A question came upon me as I was whipping up my homemade mayonnaise a few months ago.
As I listened for the for the choonk-choonk-choonk sound of successful emulsion, I started to wonder: is my homemade mayo a better use of resources if I end up throwing half of it away because it goes bad (due to the unpasteurized raw egg)? Is it a better use of resources if I get salmonella poisoning and have to go to the doctor?
Is DIY always the greener way to go?
And the answer, as it is for so many things, seems to be that it depends.
Here’s one case that deals with the energy efficiency of canned vs. dry beans. Up until you get them home, the dry beans are a clear winner. They’re lighter, so they take less fuel to transport; they don’t involve nearly as much packaging (especially if you get them in bulk); you save the considerable energy that goes into the canning process. They’re certainly cheaper, which might make a difference in the type of job you have to support your lifestyle.
But once you start the long simmer that it takes to cook beans from dry—at least if you have an electric stovetop—things take an unexpected turn. From the Slate article: “cooking those beans on the stovetop would take up to 11 times as much energy as at a commercial facility.” Yow!
These types of calculations get really dicey because of all the different factors that come into play: where you get your energy (renewable/fossil fuel), whether you have an electric or gas stovetop, whether you use a pressure cooker, whether beans are replacing a significant portion of your meat consumption, how locally your beans are grown…
Regardless, sharing resources does tend to reduce our individual impact, whether we’re talking about public transportation or electricity.
David Owen of The Conundrum points out that New York City dwellers have a lower per capita impact than Portland residents due to dense urban living that makes individual yards, large living spaces, and personal cars difficult.
Living alone is significantly more resource intensive than living with a partner. (Sorry, fellow misanthropes.) I expect that a commercial bakery producing many loaves of bread each day has a lower per-loaf energy impact than my small scale bread baking.
So although DIY is often equated with being greener, is it?
That’s a hard question to answer. I like the mentality, and I like knowing how things are made and how to make them. I’d also argue that DIY has a number of real but difficult to measure benefits like:
>Greater sense of connection with planet/community/food. I don’t know about you, but I find bread baking downright therapeutic.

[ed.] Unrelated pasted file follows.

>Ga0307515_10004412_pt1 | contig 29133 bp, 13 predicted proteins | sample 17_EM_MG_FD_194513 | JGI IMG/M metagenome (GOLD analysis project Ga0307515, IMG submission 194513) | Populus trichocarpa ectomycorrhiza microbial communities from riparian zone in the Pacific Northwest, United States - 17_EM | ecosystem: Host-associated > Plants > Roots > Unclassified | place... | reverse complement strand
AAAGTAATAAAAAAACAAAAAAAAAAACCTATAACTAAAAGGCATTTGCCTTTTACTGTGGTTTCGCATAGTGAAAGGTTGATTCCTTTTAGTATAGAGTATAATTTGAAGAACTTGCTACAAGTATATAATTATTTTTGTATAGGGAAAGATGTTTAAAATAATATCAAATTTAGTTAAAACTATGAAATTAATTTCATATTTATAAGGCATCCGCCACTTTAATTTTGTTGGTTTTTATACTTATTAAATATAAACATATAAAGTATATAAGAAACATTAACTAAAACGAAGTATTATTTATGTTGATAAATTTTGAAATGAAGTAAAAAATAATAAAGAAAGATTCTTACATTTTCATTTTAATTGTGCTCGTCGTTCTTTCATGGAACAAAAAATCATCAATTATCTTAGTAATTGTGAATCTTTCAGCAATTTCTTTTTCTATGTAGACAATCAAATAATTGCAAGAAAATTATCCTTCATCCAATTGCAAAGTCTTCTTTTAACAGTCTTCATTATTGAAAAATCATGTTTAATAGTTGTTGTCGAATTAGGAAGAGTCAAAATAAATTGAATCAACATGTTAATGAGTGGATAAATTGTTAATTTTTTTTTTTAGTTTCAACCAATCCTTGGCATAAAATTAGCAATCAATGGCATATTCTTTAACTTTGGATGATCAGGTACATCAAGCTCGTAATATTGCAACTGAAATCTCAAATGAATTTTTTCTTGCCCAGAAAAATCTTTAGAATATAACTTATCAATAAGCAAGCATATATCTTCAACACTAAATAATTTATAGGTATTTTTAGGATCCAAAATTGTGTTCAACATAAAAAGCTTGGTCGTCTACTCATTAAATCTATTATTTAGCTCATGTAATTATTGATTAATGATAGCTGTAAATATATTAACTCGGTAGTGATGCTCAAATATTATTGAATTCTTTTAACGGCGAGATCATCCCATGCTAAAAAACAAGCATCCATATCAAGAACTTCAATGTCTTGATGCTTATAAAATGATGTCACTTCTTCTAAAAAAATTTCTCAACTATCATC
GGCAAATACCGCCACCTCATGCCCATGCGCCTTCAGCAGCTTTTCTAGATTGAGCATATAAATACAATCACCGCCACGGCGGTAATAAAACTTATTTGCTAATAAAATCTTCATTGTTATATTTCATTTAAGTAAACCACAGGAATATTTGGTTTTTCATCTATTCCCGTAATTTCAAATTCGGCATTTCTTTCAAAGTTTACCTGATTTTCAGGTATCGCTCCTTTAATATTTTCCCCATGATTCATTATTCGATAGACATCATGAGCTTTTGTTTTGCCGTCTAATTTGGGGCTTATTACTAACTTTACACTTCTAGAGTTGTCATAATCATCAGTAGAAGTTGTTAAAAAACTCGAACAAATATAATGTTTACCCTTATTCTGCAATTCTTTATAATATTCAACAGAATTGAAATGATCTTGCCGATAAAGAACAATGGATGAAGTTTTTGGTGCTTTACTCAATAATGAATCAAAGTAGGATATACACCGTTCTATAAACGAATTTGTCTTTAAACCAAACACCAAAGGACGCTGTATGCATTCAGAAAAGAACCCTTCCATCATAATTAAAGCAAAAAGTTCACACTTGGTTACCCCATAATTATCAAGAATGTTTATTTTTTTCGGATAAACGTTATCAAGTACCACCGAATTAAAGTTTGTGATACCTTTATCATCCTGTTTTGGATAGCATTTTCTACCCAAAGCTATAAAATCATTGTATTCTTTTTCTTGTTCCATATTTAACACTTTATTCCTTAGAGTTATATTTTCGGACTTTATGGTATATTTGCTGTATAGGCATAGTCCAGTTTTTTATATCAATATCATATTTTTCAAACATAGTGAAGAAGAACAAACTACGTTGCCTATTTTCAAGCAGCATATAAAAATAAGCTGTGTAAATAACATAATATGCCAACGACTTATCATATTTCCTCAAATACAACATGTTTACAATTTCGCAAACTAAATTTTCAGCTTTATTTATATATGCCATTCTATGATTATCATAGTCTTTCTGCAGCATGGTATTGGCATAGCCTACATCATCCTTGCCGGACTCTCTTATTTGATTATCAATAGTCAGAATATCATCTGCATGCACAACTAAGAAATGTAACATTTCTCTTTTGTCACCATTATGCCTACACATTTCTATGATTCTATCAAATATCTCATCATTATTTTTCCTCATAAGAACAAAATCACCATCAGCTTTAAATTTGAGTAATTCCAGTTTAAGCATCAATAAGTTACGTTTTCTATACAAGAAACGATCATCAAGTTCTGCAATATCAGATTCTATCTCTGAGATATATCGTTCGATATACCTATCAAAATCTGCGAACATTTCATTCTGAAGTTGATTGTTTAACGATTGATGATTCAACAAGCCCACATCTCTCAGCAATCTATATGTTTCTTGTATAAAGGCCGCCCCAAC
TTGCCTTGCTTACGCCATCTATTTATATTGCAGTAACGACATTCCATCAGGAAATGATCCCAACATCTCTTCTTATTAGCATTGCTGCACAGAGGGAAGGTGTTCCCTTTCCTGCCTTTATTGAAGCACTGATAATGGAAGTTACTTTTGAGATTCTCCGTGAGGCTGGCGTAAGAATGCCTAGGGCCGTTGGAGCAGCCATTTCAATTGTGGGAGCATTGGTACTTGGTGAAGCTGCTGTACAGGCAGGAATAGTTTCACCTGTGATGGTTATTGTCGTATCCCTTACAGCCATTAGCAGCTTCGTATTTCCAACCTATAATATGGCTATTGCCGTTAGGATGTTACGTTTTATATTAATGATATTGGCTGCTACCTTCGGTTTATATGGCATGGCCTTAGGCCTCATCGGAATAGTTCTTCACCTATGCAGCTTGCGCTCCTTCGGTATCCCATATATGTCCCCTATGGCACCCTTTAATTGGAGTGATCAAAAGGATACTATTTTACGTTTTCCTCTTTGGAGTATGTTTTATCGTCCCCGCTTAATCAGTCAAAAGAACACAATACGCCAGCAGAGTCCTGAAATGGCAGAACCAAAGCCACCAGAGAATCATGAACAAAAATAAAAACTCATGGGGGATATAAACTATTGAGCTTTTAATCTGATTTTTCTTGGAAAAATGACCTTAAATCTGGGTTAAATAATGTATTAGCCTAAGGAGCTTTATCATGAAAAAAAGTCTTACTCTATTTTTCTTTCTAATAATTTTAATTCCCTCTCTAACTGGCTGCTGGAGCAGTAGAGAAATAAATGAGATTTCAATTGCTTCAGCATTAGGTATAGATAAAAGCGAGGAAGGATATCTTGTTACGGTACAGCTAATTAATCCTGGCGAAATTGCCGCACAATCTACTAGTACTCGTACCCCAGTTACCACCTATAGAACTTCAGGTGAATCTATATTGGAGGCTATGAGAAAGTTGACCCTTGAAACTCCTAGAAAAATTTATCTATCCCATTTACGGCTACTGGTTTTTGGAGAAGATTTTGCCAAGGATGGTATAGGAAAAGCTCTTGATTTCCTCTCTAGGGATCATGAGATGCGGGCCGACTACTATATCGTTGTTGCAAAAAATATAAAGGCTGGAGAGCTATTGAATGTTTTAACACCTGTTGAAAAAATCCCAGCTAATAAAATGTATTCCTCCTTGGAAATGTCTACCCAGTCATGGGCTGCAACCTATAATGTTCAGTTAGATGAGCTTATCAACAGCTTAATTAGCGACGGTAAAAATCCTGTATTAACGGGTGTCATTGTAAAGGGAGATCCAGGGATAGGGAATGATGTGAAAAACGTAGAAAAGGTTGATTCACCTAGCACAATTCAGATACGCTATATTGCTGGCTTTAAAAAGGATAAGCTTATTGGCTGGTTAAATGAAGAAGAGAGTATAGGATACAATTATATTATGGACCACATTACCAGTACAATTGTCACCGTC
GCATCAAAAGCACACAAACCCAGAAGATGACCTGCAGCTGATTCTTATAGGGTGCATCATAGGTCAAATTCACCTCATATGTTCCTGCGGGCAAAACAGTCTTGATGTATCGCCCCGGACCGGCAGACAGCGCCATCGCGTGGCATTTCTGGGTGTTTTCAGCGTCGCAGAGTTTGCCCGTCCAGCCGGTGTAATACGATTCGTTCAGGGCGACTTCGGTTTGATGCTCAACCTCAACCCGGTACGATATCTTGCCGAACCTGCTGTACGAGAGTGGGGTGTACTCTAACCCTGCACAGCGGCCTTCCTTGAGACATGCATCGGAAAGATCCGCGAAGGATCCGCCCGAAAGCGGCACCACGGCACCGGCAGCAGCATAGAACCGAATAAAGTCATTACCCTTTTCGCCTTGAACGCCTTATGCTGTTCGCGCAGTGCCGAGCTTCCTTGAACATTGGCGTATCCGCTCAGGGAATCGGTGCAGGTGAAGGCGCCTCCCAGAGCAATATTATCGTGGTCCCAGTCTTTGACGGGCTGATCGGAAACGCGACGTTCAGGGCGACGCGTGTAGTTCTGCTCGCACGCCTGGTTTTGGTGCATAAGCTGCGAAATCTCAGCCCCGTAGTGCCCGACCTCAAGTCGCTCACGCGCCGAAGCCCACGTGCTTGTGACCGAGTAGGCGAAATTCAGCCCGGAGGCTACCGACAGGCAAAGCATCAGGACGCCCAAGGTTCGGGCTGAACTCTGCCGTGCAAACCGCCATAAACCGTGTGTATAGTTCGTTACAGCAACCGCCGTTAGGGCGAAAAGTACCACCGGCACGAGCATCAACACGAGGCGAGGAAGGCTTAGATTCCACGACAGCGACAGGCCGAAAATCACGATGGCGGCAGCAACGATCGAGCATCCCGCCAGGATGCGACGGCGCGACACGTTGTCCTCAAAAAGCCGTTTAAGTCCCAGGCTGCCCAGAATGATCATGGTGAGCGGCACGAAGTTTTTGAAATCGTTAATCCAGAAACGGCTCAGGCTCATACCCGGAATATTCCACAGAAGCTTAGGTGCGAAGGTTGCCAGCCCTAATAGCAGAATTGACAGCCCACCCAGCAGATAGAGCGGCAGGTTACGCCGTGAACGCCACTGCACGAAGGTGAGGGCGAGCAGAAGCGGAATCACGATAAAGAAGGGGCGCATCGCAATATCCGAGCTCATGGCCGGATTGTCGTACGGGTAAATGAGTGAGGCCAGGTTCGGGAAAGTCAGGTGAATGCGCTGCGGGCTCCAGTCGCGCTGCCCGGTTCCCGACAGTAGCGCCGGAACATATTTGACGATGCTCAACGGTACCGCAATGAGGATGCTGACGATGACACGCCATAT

>Reducing the amount of time we spend on more ecologically destructive pursuits.
>Shift towards a less consumerist society.
Even if we could do the math, it’s probably an insignificant difference in impact, given the context of the rest of our lives as developed world citizens. Other decisions make a much bigger difference.
So why bother sweating the small stuff at all?
For me, this stuff is worth thinking about because it gets me to question something that I’ve come to think of as the environmental litany. This is a collection of simple, absolute, often-repeated, binary rules “to be green” that more or less excuse us from having to think critically about our decisions and consider them on a case-by-case level.
I really, really don’t like the environmental litany. For one thing, I hate being told what to think. I resent it when complex problems are made to appear simple or hard things are made to appear easy, even if it makes sense from a marketing perspective. (I’m terrible at marketing.) I have a huge problem with binary thinking and ideology. And I suspect that this kind of litany can actually cause us to make choices that are at cross purposes with what we want to be working for.
If some organic-OK’d pesticides are less effective (resulting in lower yields for the same amount of land and water) and have greater negative effects on natural enemy species, are they still more sustainable than conventional ones?
As a vegetarian and an animal person, it has been a long, hard slog through EPA reports and scientific studies full of animals that were “sacrificed at the end of the study” (or worse, one lab macaque that sticks out in my head was “euthanized” due to repetitive self-destructive behavior) to realize that calling for better chemical safety testing [still] usually means more animal testing. I still don’t know where I stand on that one.
Learn enough about any issue, and it will no longer seem simple or straightforward.
If something is worth knowing about, it’s probably worth knowing enough about to say, “It depends.” Worth it, but definitely not easy.
What kinds of environmental litany have you started to question? How green are your DIY hobbies?
Jennifer Mo is a concerned global citizen and a long time cat/book/tree person. You can follow her green journey at It’s Not Easy to be Green.
Editor: Cassandra Smith
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